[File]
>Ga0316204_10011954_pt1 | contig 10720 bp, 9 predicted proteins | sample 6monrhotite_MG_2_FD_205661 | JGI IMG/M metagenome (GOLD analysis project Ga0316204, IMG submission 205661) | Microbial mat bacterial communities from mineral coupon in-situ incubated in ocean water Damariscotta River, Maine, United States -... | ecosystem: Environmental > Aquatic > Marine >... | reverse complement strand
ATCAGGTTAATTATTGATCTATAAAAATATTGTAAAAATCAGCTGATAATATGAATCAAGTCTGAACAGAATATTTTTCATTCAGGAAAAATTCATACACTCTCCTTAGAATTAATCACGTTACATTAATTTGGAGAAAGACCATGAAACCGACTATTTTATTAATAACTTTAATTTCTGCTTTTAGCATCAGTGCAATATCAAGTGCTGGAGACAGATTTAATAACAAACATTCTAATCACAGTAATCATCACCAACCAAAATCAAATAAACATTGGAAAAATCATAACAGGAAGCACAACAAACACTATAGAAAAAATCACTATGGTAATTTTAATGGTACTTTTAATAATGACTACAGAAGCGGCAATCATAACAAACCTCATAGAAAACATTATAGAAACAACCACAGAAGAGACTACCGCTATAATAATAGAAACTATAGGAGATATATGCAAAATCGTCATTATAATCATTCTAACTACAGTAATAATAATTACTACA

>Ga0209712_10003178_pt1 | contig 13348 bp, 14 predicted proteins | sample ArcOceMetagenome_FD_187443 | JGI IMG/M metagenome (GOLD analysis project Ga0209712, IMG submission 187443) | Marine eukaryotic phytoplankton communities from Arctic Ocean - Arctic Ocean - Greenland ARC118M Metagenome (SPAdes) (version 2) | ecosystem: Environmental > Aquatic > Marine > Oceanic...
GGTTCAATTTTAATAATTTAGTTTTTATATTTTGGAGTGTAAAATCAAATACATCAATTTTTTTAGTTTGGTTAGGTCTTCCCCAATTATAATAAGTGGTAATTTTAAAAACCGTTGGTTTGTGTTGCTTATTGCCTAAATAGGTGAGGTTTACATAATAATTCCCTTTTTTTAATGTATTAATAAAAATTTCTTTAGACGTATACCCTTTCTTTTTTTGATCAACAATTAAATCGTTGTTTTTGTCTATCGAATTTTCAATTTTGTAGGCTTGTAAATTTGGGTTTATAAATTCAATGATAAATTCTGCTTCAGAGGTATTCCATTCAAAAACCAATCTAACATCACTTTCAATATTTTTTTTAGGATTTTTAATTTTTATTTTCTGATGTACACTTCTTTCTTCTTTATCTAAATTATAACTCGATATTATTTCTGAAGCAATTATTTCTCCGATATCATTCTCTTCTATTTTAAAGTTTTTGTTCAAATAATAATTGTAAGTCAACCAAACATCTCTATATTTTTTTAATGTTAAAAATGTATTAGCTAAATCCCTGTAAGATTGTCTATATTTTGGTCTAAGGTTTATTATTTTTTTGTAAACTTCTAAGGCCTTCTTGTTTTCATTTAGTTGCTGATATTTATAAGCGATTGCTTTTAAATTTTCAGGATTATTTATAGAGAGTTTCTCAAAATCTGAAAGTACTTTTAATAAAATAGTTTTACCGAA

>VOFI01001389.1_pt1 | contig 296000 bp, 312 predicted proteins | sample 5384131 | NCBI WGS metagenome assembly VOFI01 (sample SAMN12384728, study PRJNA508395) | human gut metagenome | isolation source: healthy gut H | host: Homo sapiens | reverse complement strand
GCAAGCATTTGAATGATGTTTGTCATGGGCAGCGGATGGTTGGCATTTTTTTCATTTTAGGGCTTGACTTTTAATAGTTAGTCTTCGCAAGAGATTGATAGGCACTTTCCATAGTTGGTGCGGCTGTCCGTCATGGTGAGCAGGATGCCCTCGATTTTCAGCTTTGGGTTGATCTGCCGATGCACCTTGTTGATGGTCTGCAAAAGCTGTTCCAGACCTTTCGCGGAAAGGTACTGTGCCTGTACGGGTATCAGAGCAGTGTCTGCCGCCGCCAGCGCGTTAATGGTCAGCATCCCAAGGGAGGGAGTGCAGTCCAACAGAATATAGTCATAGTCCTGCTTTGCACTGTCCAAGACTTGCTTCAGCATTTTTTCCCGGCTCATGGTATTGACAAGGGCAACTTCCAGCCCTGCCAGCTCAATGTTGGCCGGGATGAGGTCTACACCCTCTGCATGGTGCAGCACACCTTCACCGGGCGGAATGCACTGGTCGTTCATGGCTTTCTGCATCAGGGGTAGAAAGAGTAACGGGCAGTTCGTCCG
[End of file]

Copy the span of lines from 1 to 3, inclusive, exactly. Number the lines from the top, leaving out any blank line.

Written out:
>Ga0316204_10011954_pt1 | contig 10720 bp, 9 predicted proteins | sample 6monrhotite_MG_2_FD_205661 | JGI IMG/M metagenome (GOLD analysis project Ga0316204, IMG submission 205661) | Microbial mat bacterial communities from mineral coupon in-situ incubated in ocean water Damariscotta River, Maine, United States -... | ecosystem: Environmental > Aquatic > Marine >... | reverse complement strand
ATCAGGTTAATTATTGATCTATAAAAATATTGTAAAAATCAGCTGATAATATGAATCAAGTCTGAACAGAATATTTTTCATTCAGGAAAAATTCATACACTCTCCTTAGAATTAATCACGTTACATTAATTTGGAGAAAGACCATGAAACCGACTATTTTATTAATAACTTTAATTTCTGCTTTTAGCATCAGTGCAATATCAAGTGCTGGAGACAGATTTAATAACAAACATTCTAATCACAGTAATCATCACCAACCAAAATCAAATAAACATTGGAAAAATCATAACAGGAAGCACAACAAACACTATAGAAAAAATCACTATGGTAATTTTAATGGTACTTTTAATAATGACTACAGAAGCGGCAATCATAACAAACCTCATAGAAAACATTATAGAAACAACCACAGAAGAGACTACCGCTATAATAATAGAAACTATAGGAGATATATGCAAAATCGTCATTATAATCATTCTAACTACAGTAATAATAATTACTACA

>Ga0209712_10003178_pt1 | contig 13348 bp, 14 predicted proteins | sample ArcOceMetagenome_FD_187443 | JGI IMG/M metagenome (GOLD analysis project Ga0209712, IMG submission 187443) | Marine eukaryotic phytoplankton communities from Arctic Ocean - Arctic Ocean - Greenland ARC118M Metagenome (SPAdes) (version 2) | ecosystem: Environmental > Aquatic > Marine > Oceanic...